I’m not a fan of these ubiquitous social media prompt lightboxes in the first place, but using incredibly low-contrast type to convey the benefits of liking a site on Facebook – while the close box and “don’t ask again” type are so bright they immediately grab attention – seems counterproductive at best.
“ You should lead with a set of core values and a strategy to understand where you’re going and what’s being done. ”
Nice visual response to the question of “do we show it or not?” Ghosting inactive or not accessible content with a clearly positioned and stated message.
“ Over the last few years we’ve been hearing that end users want a work experience that more closely matches that of the applications they use in their private lives. ”
Hooray! #EnterpriseSoftware is finally waking up to the need for a #UX rethink. It is time for #VisualUsability everywhere! via @diginomica
Visual Usability features a sample redesign of the USDA’s food- and fitness-tracking application, so I was curious to see how LiveStrong.com handled similar design issues when they added new features and icons to their website and food-tracker.
Although I haven’t dived deep into their app yet, I was pleased to see this interactive timeline, now on many site pages, that provides public recognition for diet and fitness achievements. The timeline refreshes automatically to show off what LiveStrong members are up to, using simple, colorful icons for food, fitness, water consumption, and community posts, and appealingly rounded and open typography to describe the activity and its immediate impact. My one complaint – the hand symbol, used here to deliver a virtual “high five” congratulating the member – is similar to hand symbols I’ve seen used elsewhere (most notably Tumblr) for “ignore user” actions. This is a tricky case of a symbol having two very different meanings – in this case, diametrically opposed ones that can cause temporary confusion, at least until the user rolls over the “high five” icon to see an explanation.
LiveStrong also developed icons to promote the various benefits of its food- and fitness-tracking tools. While the icons depict important, serious concepts, their soft curves and thick lines give them a casual feel quite similar to the visual approach we used in the USDA redesign. We believed that every part of our sample design needed to feel welcoming and encouraging, and it looks like LiveStrong came to the same conclusion.
Here, too, though, I’ve got one complaint: the weight loss icon. Must it be a woman’s shrinking waist, as if women were the only dieters, and a small waist the only literal measure of her progress and value? (I also question how necessary the bikini bottoms were as opposed to something more gender-neutral.) Better to use the scale icon for “weight loss goals” and a bar chart or other graph icon for “charts and graphs,” which have no sexist baggage associated with them.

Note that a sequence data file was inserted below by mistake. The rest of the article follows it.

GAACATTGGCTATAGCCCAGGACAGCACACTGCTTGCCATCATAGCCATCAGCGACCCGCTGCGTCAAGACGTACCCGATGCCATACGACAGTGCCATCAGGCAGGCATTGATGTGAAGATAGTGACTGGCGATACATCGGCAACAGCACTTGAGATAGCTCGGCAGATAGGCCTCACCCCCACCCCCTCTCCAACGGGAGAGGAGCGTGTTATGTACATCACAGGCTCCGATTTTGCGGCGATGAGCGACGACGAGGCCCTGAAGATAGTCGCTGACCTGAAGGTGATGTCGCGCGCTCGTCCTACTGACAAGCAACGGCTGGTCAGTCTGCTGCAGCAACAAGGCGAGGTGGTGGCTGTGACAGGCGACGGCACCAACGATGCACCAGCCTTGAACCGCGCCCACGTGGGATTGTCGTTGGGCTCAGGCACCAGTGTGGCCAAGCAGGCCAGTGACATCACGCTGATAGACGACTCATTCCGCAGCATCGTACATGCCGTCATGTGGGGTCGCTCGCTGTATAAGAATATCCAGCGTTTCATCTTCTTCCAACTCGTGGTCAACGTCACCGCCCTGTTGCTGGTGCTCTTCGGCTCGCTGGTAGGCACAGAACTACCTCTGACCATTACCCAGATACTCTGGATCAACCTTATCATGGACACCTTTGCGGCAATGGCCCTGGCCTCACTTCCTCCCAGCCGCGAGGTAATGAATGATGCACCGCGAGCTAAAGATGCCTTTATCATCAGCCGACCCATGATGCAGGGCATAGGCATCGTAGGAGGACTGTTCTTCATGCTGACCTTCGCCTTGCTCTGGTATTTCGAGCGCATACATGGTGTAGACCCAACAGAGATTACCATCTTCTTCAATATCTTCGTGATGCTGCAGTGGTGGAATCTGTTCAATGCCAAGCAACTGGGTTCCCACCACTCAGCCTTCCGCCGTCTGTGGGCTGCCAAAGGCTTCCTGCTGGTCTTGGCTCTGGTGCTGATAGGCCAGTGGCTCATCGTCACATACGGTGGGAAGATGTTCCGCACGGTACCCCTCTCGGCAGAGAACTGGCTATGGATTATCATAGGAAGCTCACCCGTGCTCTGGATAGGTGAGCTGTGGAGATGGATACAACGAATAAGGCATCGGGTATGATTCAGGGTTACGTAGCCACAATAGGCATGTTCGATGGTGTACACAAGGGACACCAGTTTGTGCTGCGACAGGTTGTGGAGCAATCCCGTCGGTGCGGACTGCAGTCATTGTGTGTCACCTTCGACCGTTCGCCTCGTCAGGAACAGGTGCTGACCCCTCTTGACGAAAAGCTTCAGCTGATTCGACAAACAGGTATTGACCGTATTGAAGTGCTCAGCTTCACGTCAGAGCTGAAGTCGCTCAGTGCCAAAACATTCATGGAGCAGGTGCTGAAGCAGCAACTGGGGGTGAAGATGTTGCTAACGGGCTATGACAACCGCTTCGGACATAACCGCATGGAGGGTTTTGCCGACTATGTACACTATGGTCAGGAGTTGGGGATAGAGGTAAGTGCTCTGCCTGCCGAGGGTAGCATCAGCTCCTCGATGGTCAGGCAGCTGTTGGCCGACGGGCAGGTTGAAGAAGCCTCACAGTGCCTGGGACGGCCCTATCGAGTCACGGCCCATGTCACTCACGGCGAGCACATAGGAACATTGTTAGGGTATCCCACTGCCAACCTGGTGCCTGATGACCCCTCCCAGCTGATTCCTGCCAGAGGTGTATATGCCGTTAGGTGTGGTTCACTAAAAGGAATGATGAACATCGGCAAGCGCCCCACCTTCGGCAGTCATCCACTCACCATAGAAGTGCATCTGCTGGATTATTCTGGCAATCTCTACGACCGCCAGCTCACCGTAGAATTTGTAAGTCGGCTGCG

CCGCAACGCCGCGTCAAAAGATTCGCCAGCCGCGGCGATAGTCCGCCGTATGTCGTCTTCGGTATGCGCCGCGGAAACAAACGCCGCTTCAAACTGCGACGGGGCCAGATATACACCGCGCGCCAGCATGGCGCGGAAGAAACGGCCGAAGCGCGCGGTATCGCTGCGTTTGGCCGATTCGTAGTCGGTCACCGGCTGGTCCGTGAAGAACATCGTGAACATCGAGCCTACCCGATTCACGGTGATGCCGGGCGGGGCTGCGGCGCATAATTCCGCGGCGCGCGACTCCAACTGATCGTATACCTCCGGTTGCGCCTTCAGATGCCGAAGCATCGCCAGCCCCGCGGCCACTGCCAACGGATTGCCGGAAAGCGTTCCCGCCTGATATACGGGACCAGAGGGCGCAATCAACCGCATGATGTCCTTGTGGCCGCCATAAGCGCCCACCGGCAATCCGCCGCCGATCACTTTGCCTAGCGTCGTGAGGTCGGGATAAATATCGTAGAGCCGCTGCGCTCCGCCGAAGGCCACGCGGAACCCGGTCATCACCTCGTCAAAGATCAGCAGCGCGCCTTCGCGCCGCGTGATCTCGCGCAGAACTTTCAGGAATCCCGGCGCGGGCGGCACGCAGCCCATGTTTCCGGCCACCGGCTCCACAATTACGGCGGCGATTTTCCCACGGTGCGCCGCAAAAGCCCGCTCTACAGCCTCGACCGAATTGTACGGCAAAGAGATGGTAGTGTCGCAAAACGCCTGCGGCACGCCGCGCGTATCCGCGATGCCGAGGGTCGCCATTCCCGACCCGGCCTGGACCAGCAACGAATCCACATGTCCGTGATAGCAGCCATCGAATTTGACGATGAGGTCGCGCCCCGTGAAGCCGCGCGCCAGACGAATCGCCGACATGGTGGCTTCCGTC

I love how this post from LayerVault outlines the issues of designing for new/infrequent users as hand-holding and how a user’s needs change with application use, especially this:
“How does one guide a new user from on-boarding, to low proficiency, to high proficiency? With progressive reduction, the UI adapts to the user’s proficiency.”
The example of a fairly generic checkmark serving as a symbol for a unique function – a “signpost” – brings an additional level of complexity to the situation the post describes, however. It is one thing to use labels initially to help users become comfortable with icons, and progressively reduce them with significant usage. It is another thing to ask users to internalize that a fairly generic-looking checkmark is serving as a symbol for the unique feature called ”Signpost,” as well as expecting them to remember what “Signpost” in LayerVault means.
I wonder if the issues LayerVault mentions with their Signpost feature would be lessened if they used an icon – an abstract picture – that looks like a signpost, rather than the checkmark for the feature.
I’m very excited to talk about a technique that we’ve started using at LayerVault. We call it Progressive Reduction.
“ what is needed is not the modern praise of new technology but a critical and creative aesthetic-technical production orientation that unites modern information and communication technology with design, art, culture and society and at the same time places the development of new mediating technologies in their real everyday context of changes in lifestyle, work and leisure. ”
Pelle Ehn, Manifesto for a digital Bauhaus ”Digital Creativity” 1998, Vol. 9, No. 4 pp. 207-216